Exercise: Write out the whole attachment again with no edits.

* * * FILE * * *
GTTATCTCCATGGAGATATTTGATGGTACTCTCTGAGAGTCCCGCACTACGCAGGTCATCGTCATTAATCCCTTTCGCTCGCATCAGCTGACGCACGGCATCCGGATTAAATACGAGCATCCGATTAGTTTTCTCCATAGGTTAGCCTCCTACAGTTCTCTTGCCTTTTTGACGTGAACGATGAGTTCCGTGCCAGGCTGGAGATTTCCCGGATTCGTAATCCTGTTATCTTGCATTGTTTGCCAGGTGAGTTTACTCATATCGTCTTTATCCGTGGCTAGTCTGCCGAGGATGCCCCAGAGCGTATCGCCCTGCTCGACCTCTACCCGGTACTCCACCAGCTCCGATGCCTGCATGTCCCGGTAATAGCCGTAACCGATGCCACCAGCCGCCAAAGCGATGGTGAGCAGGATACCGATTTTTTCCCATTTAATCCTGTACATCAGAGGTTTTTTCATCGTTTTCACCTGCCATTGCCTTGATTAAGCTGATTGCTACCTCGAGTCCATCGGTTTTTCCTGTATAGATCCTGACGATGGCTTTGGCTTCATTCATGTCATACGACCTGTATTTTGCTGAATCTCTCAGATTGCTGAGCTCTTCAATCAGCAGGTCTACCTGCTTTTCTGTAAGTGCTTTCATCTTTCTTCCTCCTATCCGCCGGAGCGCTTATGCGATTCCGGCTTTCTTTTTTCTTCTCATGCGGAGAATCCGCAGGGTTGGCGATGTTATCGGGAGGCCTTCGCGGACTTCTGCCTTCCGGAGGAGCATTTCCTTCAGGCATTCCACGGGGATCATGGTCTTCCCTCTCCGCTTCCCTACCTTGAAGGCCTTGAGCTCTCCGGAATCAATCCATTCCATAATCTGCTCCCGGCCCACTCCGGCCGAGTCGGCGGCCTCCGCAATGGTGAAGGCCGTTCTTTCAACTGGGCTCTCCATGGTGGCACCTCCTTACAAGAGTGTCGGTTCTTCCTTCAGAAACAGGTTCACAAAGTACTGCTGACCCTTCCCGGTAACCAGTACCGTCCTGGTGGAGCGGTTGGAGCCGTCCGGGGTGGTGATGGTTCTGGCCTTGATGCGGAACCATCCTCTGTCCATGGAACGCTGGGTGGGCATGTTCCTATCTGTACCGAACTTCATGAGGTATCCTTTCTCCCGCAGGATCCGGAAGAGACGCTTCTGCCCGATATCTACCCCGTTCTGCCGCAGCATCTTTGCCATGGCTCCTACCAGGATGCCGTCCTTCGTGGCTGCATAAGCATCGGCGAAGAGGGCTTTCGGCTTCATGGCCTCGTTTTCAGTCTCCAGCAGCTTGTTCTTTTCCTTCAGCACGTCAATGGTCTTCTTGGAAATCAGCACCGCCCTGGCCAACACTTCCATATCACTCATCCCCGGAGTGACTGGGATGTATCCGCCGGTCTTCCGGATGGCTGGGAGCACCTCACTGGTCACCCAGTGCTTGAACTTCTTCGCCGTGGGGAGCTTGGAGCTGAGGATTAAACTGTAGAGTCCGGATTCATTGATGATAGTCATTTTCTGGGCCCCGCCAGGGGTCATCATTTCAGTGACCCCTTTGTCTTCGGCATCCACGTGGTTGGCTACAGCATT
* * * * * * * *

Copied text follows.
GTTATCTCCATGGAGATATTTGATGGTACTCTCTGAGAGTCCCGCACTACGCAGGTCATCGTCATTAATCCCTTTCGCTCGCATCAGCTGACGCACGGCATCCGGATTAAATACGAGCATCCGATTAGTTTTCTCCATAGGTTAGCCTCCTACAGTTCTCTTGCCTTTTTGACGTGAACGATGAGTTCCGTGCCAGGCTGGAGATTTCCCGGATTCGTAATCCTGTTATCTTGCATTGTTTGCCAGGTGAGTTTACTCATATCGTCTTTATCCGTGGCTAGTCTGCCGAGGATGCCCCAGAGCGTATCGCCCTGCTCGACCTCTACCCGGTACTCCACCAGCTCCGATGCCTGCATGTCCCGGTAATAGCCGTAACCGATGCCACCAGCCGCCAAAGCGATGGTGAGCAGGATACCGATTTTTTCCCATTTAATCCTGTACATCAGAGGTTTTTTCATCGTTTTCACCTGCCATTGCCTTGATTAAGCTGATTGCTACCTCGAGTCCATCGGTTTTTCCTGTATAGATCCTGACGATGGCTTTGGCTTCATTCATGTCATACGACCTGTATTTTGCTGAATCTCTCAGATTGCTGAGCTCTTCAATCAGCAGGTCTACCTGCTTTTCTGTAAGTGCTTTCATCTTTCTTCCTCCTATCCGCCGGAGCGCTTATGCGATTCCGGCTTTCTTTTTTCTTCTCATGCGGAGAATCCGCAGGGTTGGCGATGTTATCGGGAGGCCTTCGCGGACTTCTGCCTTCCGGAGGAGCATTTCCTTCAGGCATTCCACGGGGATCATGGTCTTCCCTCTCCGCTTCCCTACCTTGAAGGCCTTGAGCTCTCCGGAATCAATCCATTCCATAATCTGCTCCCGGCCCACTCCGGCCGAGTCGGCGGCCTCCGCAATGGTGAAGGCCGTTCTTTCAACTGGGCTCTCCATGGTGGCACCTCCTTACAAGAGTGTCGGTTCTTCCTTCAGAAACAGGTTCACAAAGTACTGCTGACCCTTCCCGGTAACCAGTACCGTCCTGGTGGAGCGGTTGGAGCCGTCCGGGGTGGTGATGGTTCTGGCCTTGATGCGGAACCATCCTCTGTCCATGGAACGCTGGGTGGGCATGTTCCTATCTGTACCGAACTTCATGAGGTATCCTTTCTCCCGCAGGATCCGGAAGAGACGCTTCTGCCCGATATCTACCCCGTTCTGCCGCAGCATCTTTGCCATGGCTCCTACCAGGATGCCGTCCTTCGTGGCTGCATAAGCATCGGCGAAGAGGGCTTTCGGCTTCATGGCCTCGTTTTCAGTCTCCAGCAGCTTGTTCTTTTCCTTCAGCACGTCAATGGTCTTCTTGGAAATCAGCACCGCCCTGGCCAACACTTCCATATCACTCATCCCCGGAGTGACTGGGATGTATCCGCCGGTCTTCCGGATGGCTGGGAGCACCTCACTGGTCACCCAGTGCTTGAACTTCTTCGCCGTGGGGAGCTTGGAGCTGAGGATTAAACTGTAGAGTCCGGATTCATTGATGATAGTCATTTTCTGGGCCCCGCCAGGGGTCATCATTTCAGTGACCCCTTTGTCTTCGGCATCCACGTGGTTGGCTACAGCATT